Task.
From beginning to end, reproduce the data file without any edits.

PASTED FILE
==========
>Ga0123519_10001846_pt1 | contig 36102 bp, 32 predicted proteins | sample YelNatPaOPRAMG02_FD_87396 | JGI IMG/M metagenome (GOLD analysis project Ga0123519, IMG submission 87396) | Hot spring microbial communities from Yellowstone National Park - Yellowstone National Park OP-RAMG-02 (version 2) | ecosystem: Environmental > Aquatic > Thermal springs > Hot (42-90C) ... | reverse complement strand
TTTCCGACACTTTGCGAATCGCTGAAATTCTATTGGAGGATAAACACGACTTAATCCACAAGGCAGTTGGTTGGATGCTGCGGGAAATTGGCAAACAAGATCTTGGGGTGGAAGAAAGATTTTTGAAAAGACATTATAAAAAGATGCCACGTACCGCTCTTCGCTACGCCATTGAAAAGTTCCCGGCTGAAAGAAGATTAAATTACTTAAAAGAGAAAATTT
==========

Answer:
>Ga0123519_10001846_pt1 | contig 36102 bp, 32 predicted proteins | sample YelNatPaOPRAMG02_FD_87396 | JGI IMG/M metagenome (GOLD analysis project Ga0123519, IMG submission 87396) | Hot spring microbial communities from Yellowstone National Park - Yellowstone National Park OP-RAMG-02 (version 2) | ecosystem: Environmental > Aquatic > Thermal springs > Hot (42-90C) ... | reverse complement strand
TTTCCGACACTTTGCGAATCGCTGAAATTCTATTGGAGGATAAACACGACTTAATCCACAAGGCAGTTGGTTGGATGCTGCGGGAAATTGGCAAACAAGATCTTGGGGTGGAAGAAAGATTTTTGAAAAGACATTATAAAAAGATGCCACGTACCGCTCTTCGCTACGCCATTGAAAAGTTCCCGGCTGAAAGAAGATTAAATTACTTAAAAGAGAAAATTT